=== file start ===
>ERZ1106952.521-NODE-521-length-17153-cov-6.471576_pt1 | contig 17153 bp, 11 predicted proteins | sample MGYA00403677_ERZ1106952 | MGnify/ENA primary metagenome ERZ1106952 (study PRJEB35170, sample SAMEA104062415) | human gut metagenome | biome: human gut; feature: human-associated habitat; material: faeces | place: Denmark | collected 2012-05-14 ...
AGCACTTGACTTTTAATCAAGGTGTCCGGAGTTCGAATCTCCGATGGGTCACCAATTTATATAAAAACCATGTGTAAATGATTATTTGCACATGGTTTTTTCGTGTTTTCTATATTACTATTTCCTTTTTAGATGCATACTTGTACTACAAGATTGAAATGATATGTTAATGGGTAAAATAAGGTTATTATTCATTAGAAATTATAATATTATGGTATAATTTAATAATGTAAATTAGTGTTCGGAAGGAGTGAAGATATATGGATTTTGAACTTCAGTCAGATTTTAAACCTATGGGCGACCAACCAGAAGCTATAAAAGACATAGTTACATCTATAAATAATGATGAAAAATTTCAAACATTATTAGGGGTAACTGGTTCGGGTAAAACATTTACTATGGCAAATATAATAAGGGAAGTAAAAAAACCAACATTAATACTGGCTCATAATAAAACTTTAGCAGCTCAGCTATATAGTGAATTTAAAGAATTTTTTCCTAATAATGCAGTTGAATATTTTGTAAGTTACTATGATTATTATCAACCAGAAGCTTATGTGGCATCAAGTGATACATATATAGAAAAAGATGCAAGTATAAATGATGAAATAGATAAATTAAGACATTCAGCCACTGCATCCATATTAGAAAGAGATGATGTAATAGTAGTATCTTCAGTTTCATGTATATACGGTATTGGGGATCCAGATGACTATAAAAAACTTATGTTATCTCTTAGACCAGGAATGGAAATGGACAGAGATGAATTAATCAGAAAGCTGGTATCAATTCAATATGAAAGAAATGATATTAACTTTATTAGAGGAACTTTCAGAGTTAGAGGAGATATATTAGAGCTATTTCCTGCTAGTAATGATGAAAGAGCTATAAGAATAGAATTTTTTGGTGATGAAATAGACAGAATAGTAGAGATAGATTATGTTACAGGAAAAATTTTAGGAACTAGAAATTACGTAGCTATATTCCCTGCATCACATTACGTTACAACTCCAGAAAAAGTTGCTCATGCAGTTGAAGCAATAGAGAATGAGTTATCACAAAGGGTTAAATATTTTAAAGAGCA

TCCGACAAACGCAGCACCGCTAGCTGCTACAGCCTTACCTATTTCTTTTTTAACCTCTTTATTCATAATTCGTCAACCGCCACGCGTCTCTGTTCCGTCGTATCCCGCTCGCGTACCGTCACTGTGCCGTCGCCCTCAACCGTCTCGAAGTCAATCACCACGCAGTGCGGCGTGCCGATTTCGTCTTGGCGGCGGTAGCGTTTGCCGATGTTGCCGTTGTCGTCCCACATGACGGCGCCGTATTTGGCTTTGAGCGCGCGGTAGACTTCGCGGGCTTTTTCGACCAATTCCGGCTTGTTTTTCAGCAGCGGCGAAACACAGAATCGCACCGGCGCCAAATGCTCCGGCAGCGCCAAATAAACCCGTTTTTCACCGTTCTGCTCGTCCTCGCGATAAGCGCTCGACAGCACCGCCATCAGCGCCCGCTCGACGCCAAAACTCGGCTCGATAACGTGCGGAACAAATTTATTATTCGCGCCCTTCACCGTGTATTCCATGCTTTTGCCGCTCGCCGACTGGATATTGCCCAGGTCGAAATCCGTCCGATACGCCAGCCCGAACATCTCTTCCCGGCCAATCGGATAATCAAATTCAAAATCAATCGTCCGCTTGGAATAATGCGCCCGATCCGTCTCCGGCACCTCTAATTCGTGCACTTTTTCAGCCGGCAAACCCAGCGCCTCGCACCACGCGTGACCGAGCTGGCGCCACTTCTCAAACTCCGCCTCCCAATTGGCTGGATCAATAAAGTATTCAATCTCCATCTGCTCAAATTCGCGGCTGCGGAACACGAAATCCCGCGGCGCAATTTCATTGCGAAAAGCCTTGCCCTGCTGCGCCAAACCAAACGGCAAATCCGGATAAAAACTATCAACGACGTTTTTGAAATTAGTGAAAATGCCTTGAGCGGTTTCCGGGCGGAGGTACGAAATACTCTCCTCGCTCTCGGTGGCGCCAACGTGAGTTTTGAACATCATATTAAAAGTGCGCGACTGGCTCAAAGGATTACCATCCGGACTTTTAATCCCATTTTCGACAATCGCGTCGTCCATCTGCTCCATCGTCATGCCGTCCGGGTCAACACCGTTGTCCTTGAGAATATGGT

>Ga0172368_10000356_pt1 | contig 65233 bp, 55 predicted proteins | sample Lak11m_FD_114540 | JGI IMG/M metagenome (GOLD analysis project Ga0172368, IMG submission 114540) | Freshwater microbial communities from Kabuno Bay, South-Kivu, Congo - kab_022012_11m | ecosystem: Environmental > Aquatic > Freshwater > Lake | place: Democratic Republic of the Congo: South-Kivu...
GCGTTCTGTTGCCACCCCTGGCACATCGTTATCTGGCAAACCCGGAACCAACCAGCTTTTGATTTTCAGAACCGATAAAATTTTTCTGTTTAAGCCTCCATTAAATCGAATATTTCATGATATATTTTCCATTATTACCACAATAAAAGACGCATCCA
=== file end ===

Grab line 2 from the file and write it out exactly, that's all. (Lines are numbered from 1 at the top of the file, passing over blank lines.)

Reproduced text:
AGCACTTGACTTTTAATCAAGGTGTCCGGAGTTCGAATCTCCGATGGGTCACCAATTTATATAAAAACCATGTGTAAATGATTATTTGCACATGGTTTTTTCGTGTTTTCTATATTACTATTTCCTTTTTAGATGCATACTTGTACTACAAGATTGAAATGATATGTTAATGGGTAAAATAAGGTTATTATTCATTAGAAATTATAATATTATGGTATAATTTAATAATGTAAATTAGTGTTCGGAAGGAGTGAAGATATATGGATTTTGAACTTCAGTCAGATTTTAAACCTATGGGCGACCAACCAGAAGCTATAAAAGACATAGTTACATCTATAAATAATGATGAAAAATTTCAAACATTATTAGGGGTAACTGGTTCGGGTAAAACATTTACTATGGCAAATATAATAAGGGAAGTAAAAAAACCAACATTAATACTGGCTCATAATAAAACTTTAGCAGCTCAGCTATATAGTGAATTTAAAGAATTTTTTCCTAATAATGCAGTTGAATATTTTGTAAGTTACTATGATTATTATCAACCAGAAGCTTATGTGGCATCAAGTGATACATATATAGAAAAAGATGCAAGTATAAATGATGAAATAGATAAATTAAGACATTCAGCCACTGCATCCATATTAGAAAGAGATGATGTAATAGTAGTATCTTCAGTTTCATGTATATACGGTATTGGGGATCCAGATGACTATAAAAAACTTATGTTATCTCTTAGACCAGGAATGGAAATGGACAGAGATGAATTAATCAGAAAGCTGGTATCAATTCAATATGAAAGAAATGATATTAACTTTATTAGAGGAACTTTCAGAGTTAGAGGAGATATATTAGAGCTATTTCCTGCTAGTAATGATGAAAGAGCTATAAGAATAGAATTTTTTGGTGATGAAATAGACAGAATAGTAGAGATAGATTATGTTACAGGAAAAATTTTAGGAACTAGAAATTACGTAGCTATATTCCCTGCATCACATTACGTTACAACTCCAGAAAAAGTTGCTCATGCAGTTGAAGCAATAGAGAATGAGTTATCACAAAGGGTTAAATATTTTAAAGAGCA